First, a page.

Source: Ivan M. Arreguín-Toft, How the Weak Win Wars, Cambridge University Press, 2005.
Research spanning over 200 years of asymmetric conflict outcomes makes it clear that the days in which it was possible to succeed in a military intervention of the kind the United States increasingly undertakes have long since passed. In the future, there should be a recognition that military intervention — intervention which presupposes that effective killing equals effective coercion — is unlikely to produce the final outcome sought after, and will, at best, create a true foreign policy dilemma.
So if nonintervention is intolerable, but military victory is impossible, how should the Biden administration approach the tough goal of advancing U.S. national security interests while demobilizing its armed intervention in Afghanistan? How can the Biden administration disengage from Afghanistan without tarring the Democratic Party with the inevitable claim from the political right that “the war could have been won, but for the cowardice of politicians Washington” (in other words, the stab-in-the-back claim)?
How to Disengage: Six Tools
Given the current hyperpolarized political climate in the United States, a stab-in-the-back claim against the Biden administration is overdetermined, but these six tools for constructive disengagement are the Biden administration’s best chance to manage Richard Falk’s dilemma in the context of the failed U.S. military intervention in Afghanistan (these would apply in other contexts too, including Yemen and the counter-ISIL efforts in Iraq and Syria). By “constructive,” I mean disengagement that mitigates the costs of America’s defeat in Afghanistan not only to U.S. and allied interests, but to those of the Afghan people going forward. These tools are: (1) blocking insurgent access to cash; (2) acting in concert with international organizations like the United Nations; (3) including (where possible) representatives from civil society in negotiations; (4) limiting the number of veto players; (5) integrating soon-to-be-former insurgents into the political process in exchange for de-escalation; and (6) reintegrating insurgent combatants who wish to remain warriors into the postwar state’s military, while reforming its security sector.
To its credit, the Biden administration has already initiated policies consistent with constraining Taliban financing, including Afghan civil society in negotiations, and reforming the country’s security sector.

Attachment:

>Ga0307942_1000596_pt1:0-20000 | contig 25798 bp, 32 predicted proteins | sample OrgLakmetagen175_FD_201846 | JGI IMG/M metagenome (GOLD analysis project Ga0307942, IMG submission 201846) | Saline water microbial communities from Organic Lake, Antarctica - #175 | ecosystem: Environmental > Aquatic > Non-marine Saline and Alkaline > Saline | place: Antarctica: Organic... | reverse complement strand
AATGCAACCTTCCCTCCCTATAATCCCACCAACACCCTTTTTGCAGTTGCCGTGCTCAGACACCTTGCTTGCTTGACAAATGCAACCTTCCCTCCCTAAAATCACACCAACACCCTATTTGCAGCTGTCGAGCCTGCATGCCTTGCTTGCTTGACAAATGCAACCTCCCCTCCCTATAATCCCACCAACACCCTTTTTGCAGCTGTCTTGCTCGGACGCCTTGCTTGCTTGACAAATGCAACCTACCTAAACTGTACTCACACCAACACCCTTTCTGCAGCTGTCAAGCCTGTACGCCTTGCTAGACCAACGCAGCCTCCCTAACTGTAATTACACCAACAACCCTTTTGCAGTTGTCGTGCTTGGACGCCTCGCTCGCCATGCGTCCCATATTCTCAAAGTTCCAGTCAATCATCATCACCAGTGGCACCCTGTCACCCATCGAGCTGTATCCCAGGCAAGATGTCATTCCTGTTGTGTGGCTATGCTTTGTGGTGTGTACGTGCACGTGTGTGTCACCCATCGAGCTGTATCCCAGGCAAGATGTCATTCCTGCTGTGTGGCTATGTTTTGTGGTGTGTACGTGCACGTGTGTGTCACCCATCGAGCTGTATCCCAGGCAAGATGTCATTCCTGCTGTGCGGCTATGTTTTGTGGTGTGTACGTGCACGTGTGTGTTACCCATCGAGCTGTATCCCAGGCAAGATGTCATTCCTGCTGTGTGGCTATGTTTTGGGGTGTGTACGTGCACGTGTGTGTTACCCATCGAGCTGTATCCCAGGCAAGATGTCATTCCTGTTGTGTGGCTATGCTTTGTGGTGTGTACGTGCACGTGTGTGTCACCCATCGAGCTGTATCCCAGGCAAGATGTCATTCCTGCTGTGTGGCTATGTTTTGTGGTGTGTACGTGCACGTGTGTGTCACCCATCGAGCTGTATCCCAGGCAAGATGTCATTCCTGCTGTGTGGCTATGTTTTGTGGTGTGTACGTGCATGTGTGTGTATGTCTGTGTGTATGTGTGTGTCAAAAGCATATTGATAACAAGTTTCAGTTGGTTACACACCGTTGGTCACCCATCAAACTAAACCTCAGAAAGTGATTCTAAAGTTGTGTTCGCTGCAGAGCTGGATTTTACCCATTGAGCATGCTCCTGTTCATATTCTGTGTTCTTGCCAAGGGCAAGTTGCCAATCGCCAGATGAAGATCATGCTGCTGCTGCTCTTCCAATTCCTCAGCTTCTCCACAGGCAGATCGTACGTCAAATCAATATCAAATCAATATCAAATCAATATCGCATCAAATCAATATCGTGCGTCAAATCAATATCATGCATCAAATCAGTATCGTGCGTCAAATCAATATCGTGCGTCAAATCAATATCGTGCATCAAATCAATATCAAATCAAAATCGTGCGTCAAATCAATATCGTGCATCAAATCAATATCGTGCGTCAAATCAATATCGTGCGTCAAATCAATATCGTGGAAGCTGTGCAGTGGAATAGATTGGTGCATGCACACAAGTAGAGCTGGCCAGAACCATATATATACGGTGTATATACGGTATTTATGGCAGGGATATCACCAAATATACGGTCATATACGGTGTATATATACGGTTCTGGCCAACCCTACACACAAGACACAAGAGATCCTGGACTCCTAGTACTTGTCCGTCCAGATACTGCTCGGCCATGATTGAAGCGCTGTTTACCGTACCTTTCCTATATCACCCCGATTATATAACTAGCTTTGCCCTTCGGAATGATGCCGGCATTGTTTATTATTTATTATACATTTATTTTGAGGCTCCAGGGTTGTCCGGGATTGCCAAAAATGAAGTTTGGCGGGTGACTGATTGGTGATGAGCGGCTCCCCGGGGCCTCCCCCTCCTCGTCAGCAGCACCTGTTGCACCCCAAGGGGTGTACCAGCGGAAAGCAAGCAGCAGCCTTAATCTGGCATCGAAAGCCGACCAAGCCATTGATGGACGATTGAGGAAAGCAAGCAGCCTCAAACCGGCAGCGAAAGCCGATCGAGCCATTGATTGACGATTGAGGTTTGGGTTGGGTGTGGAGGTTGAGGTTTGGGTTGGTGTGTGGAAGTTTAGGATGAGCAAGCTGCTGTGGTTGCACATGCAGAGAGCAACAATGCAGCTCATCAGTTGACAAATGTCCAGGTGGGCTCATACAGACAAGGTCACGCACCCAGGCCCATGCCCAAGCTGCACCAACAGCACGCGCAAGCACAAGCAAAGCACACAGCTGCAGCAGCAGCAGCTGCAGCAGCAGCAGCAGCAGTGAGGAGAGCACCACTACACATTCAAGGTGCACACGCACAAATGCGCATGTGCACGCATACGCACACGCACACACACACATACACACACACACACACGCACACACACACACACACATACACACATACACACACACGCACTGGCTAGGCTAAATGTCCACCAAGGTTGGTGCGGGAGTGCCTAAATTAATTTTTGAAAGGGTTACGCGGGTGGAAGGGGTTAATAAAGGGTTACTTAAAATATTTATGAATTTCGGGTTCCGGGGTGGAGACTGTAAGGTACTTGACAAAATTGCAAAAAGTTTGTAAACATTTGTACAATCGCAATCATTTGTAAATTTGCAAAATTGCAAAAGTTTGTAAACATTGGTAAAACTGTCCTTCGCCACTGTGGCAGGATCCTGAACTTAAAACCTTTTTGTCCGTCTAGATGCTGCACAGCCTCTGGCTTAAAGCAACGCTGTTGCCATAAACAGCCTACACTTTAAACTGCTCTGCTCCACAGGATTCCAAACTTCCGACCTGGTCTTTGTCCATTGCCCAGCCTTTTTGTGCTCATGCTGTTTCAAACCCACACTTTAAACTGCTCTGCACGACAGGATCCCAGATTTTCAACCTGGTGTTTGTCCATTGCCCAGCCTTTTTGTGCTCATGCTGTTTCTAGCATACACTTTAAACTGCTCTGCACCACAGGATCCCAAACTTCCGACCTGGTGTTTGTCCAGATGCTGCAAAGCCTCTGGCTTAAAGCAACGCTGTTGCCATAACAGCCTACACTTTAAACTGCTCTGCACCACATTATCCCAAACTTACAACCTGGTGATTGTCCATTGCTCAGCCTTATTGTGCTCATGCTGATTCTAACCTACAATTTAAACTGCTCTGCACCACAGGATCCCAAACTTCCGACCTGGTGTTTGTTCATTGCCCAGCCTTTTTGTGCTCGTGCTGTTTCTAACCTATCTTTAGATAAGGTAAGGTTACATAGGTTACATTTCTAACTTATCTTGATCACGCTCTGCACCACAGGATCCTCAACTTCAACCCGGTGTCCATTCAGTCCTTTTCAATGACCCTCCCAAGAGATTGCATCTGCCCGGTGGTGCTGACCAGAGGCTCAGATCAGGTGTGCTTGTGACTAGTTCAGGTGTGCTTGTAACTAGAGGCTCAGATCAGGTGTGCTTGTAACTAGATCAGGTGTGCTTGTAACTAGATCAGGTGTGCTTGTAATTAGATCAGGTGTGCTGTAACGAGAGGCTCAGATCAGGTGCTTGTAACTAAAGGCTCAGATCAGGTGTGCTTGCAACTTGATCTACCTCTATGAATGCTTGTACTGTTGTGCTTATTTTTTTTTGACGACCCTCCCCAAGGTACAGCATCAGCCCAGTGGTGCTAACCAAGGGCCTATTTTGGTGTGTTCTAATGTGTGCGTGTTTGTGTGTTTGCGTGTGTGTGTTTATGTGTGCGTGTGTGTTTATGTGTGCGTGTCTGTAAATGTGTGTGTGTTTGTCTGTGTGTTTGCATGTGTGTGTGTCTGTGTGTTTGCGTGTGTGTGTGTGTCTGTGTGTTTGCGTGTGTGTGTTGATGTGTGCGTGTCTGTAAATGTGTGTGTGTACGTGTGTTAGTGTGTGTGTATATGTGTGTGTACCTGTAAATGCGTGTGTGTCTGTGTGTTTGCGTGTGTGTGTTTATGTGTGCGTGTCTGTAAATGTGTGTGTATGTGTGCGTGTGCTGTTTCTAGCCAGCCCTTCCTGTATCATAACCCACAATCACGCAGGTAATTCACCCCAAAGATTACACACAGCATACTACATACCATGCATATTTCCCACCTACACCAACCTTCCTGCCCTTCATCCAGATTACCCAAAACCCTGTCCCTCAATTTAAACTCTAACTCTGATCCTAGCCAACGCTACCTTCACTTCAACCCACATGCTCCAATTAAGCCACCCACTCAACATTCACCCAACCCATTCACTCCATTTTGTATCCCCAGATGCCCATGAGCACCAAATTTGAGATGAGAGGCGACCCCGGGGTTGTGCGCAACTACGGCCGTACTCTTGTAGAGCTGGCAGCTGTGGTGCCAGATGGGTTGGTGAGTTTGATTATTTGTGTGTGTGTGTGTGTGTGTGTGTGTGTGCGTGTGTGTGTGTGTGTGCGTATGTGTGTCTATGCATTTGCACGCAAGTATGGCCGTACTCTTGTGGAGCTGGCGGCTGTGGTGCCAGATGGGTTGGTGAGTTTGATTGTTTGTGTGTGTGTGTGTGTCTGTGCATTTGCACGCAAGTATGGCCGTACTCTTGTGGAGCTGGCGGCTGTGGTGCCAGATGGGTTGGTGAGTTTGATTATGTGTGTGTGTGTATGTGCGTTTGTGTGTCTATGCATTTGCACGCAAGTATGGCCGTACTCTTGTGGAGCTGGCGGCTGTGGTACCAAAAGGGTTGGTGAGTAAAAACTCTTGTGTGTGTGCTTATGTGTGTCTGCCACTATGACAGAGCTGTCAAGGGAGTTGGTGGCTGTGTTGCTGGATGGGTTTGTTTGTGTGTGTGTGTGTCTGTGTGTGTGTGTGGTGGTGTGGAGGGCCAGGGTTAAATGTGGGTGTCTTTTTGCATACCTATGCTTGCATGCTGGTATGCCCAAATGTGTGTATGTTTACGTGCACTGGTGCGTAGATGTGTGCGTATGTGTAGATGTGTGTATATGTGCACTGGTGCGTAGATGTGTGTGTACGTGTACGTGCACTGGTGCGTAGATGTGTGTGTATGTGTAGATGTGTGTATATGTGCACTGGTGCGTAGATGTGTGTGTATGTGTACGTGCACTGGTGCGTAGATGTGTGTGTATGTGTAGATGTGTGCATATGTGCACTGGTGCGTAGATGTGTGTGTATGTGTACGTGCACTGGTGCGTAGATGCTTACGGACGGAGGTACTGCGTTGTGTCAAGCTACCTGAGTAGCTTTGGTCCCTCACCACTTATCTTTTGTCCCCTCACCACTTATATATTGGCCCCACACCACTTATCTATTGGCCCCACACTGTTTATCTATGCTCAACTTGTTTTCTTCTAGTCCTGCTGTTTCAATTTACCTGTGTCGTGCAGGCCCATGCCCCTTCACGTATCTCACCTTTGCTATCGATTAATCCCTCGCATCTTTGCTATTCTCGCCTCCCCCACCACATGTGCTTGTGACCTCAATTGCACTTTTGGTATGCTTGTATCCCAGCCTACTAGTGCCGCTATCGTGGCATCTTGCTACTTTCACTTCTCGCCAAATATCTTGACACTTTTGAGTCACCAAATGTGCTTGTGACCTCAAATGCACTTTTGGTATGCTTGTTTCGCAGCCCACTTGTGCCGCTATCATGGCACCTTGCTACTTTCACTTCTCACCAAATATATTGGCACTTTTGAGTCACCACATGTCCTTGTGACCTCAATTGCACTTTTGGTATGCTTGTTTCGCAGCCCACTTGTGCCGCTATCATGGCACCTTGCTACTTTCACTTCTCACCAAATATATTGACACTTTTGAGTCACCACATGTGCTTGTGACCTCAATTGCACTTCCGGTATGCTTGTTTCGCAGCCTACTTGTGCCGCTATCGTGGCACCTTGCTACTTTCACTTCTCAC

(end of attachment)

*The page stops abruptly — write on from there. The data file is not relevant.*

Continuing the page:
Tool 1: Interdict Insurgent Access to Cash
The Taliban have a diverse revenue portfolio. They annually earn an estimated $200 million from “drug processing and taxation,” as well as further revenue from illegal timber and pistachio harvesting. Additionally, the Taliban are supported by Islamic charities.
The traditional issues in targeting Taliban finances do not derive from identifying revenue streams, but rather in locating financiers and building a cooperative system to target the Taliban financial system. Although significant gains have been made in identifying and freezing the assets of illicit charities, these international efforts have not been synchronized and often do not include the Gulf states — the primary source of zakat money redirected toward the Taliban and other Islamic extremists. Other efforts to disrupt Taliban drug processing and taxation have included increasing coalition security force presence in Taliban territory, as well as bombing heroin production facilities. The success of current efforts has been intermittent, however, as the simple Taliban labs can be easily rebuilt.
The first step in curtailing Taliban revenue streams is to eliminate foreign funding sources, especially Islamic charities. The only way to do this is through an international, cooperative effort. The most likely leader of this effort would be the United Nations. European, North American, and Arab states alike need to quickly identify illicit charities and immediately freeze assets. Intelligence sources need to be used to identify and detain terrorism facilitators who operate through the informal, cash-based (hawala) networks in the Middle East.
The second step is long-term rural economic reform to steer the Afghan economy away from heroin production. Studies have shown that airstrikes are unsuccessful because drugs are often removed from the targeted location, and the airstrikes harm rapport between coalition forces and farmers. Further, hoping that the market for heroin in Europe and North America will subside is a folly. Instead, Afghan farmers should be licensed to grow poppies, and the international community needs to support the procurement of these poppies for medical purposes. Similar measures in Turkey and India were successful in significantly reducing, or eradicating, illicit opium trade.
The third and final step is to target and detain Taliban tax officials. Targeting these individuals prevents the Taliban from collecting taxes in rural Afghanistan. This action could be done by Afghan security forces, with intelligence support from foreign allies. Afghan security forces need to be cognizant of local rapport, therefore their presence in rural areas is integral. Outside states, however, are more likely to be viewed as interlopers, therefore outside interveners should focus on intelligence and other support.
Tool 2: Act in Concert with International Organizations
The United Nations currently is not leading the Afghan war settlement process. Instead, Qatar has hosted the U.S.-Taliban peace talks. The United Nations approved the settlement, but this happened after the Feb. 29 deal was already signed. Instead of Qatar and the United States leading the process, the United Nations needs to take ownership over the process (especially given the reputation of the former and the cobelligerent status of the latter). Afghanistan is not a member of any regional organizations, and the various intermediate powers with a Central Asian presence do not have enough rapport among the belligerents to unilaterally lead negotiations. Therefore, it is incumbent upon the United Nations to lead the settlement process.